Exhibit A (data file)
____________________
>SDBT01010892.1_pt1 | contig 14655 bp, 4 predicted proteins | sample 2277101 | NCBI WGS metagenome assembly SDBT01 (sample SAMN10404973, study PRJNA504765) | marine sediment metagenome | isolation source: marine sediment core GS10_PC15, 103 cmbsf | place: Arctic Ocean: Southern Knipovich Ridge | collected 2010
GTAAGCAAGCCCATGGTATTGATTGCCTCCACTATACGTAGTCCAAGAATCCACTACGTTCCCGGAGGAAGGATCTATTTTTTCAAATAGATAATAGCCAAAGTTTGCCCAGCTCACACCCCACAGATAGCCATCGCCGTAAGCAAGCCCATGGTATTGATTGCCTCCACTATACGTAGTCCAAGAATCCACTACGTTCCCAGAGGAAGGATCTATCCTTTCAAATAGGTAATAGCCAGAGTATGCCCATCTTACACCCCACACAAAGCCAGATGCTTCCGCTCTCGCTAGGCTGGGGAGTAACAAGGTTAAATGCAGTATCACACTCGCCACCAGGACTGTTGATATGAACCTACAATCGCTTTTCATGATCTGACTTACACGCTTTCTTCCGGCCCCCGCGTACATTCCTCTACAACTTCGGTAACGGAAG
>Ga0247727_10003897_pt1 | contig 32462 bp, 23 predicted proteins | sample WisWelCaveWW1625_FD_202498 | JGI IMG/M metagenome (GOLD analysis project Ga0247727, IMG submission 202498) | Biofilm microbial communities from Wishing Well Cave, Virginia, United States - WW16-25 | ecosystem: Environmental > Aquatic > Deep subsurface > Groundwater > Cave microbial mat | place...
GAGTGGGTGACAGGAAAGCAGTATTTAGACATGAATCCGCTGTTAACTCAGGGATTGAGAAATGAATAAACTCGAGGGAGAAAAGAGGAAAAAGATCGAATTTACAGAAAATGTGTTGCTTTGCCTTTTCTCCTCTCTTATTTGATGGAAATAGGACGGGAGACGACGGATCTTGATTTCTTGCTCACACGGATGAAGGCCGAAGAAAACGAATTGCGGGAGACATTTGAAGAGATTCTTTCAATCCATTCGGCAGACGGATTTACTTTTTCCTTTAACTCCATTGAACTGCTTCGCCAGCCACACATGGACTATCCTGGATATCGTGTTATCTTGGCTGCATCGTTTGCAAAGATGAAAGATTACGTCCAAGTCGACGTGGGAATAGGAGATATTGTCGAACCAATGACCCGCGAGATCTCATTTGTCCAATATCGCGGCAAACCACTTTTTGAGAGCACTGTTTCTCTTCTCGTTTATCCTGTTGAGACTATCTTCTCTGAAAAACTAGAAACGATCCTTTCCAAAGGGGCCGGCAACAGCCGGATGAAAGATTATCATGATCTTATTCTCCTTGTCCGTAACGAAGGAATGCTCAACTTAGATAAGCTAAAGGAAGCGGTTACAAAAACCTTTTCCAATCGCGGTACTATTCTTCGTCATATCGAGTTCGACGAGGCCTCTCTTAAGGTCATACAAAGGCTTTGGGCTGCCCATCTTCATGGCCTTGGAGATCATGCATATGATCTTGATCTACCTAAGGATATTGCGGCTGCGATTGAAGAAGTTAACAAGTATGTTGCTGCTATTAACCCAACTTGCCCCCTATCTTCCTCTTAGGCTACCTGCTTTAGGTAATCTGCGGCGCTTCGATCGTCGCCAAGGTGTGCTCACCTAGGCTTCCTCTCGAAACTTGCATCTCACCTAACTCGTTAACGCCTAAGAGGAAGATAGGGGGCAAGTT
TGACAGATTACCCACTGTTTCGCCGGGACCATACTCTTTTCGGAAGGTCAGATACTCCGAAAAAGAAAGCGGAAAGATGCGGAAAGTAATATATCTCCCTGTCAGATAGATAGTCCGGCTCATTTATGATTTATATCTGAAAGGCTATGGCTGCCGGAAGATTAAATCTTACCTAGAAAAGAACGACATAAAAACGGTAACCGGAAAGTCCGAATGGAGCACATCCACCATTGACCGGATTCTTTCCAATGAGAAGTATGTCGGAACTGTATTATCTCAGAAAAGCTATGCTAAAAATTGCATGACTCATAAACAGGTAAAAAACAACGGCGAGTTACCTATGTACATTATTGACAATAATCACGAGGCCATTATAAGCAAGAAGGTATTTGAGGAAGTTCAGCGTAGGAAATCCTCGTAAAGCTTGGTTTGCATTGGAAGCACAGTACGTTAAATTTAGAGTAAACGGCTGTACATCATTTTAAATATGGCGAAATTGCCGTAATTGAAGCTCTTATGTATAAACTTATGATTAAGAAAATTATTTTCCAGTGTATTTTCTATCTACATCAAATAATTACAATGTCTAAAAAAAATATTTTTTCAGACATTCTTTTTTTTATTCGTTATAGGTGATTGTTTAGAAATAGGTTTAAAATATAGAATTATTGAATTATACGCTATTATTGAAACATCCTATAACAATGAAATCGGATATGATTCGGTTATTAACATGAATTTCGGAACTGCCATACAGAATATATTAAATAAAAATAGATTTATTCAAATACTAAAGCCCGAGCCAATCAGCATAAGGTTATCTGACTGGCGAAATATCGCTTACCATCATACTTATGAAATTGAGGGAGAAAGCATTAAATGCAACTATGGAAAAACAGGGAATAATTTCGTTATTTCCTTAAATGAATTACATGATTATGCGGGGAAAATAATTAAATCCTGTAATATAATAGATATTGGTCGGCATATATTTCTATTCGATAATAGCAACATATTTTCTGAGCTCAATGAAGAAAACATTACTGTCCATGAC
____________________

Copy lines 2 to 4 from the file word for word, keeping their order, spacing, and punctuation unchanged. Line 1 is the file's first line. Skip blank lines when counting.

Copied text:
GTAAGCAAGCCCATGGTATTGATTGCCTCCACTATACGTAGTCCAAGAATCCACTACGTTCCCGGAGGAAGGATCTATTTTTTCAAATAGATAATAGCCAAAGTTTGCCCAGCTCACACCCCACAGATAGCCATCGCCGTAAGCAAGCCCATGGTATTGATTGCCTCCACTATACGTAGTCCAAGAATCCACTACGTTCCCAGAGGAAGGATCTATCCTTTCAAATAGGTAATAGCCAGAGTATGCCCATCTTACACCCCACACAAAGCCAGATGCTTCCGCTCTCGCTAGGCTGGGGAGTAACAAGGTTAAATGCAGTATCACACTCGCCACCAGGACTGTTGATATGAACCTACAATCGCTTTTCATGATCTGACTTACACGCTTTCTTCCGGCCCCCGCGTACATTCCTCTACAACTTCGGTAACGGAAG
>Ga0247727_10003897_pt1 | contig 32462 bp, 23 predicted proteins | sample WisWelCaveWW1625_FD_202498 | JGI IMG/M metagenome (GOLD analysis project Ga0247727, IMG submission 202498) | Biofilm microbial communities from Wishing Well Cave, Virginia, United States - WW16-25 | ecosystem: Environmental > Aquatic > Deep subsurface > Groundwater > Cave microbial mat | place...
GAGTGGGTGACAGGAAAGCAGTATTTAGACATGAATCCGCTGTTAACTCAGGGATTGAGAAATGAATAAACTCGAGGGAGAAAAGAGGAAAAAGATCGAATTTACAGAAAATGTGTTGCTTTGCCTTTTCTCCTCTCTTATTTGATGGAAATAGGACGGGAGACGACGGATCTTGATTTCTTGCTCACACGGATGAAGGCCGAAGAAAACGAATTGCGGGAGACATTTGAAGAGATTCTTTCAATCCATTCGGCAGACGGATTTACTTTTTCCTTTAACTCCATTGAACTGCTTCGCCAGCCACACATGGACTATCCTGGATATCGTGTTATCTTGGCTGCATCGTTTGCAAAGATGAAAGATTACGTCCAAGTCGACGTGGGAATAGGAGATATTGTCGAACCAATGACCCGCGAGATCTCATTTGTCCAATATCGCGGCAAACCACTTTTTGAGAGCACTGTTTCTCTTCTCGTTTATCCTGTTGAGACTATCTTCTCTGAAAAACTAGAAACGATCCTTTCCAAAGGGGCCGGCAACAGCCGGATGAAAGATTATCATGATCTTATTCTCCTTGTCCGTAACGAAGGAATGCTCAACTTAGATAAGCTAAAGGAAGCGGTTACAAAAACCTTTTCCAATCGCGGTACTATTCTTCGTCATATCGAGTTCGACGAGGCCTCTCTTAAGGTCATACAAAGGCTTTGGGCTGCCCATCTTCATGGCCTTGGAGATCATGCATATGATCTTGATCTACCTAAGGATATTGCGGCTGCGATTGAAGAAGTTAACAAGTATGTTGCTGCTATTAACCCAACTTGCCCCCTATCTTCCTCTTAGGCTACCTGCTTTAGGTAATCTGCGGCGCTTCGATCGTCGCCAAGGTGTGCTCACCTAGGCTTCCTCTCGAAACTTGCATCTCACCTAACTCGTTAACGCCTAAGAGGAAGATAGGGGGCAAGTT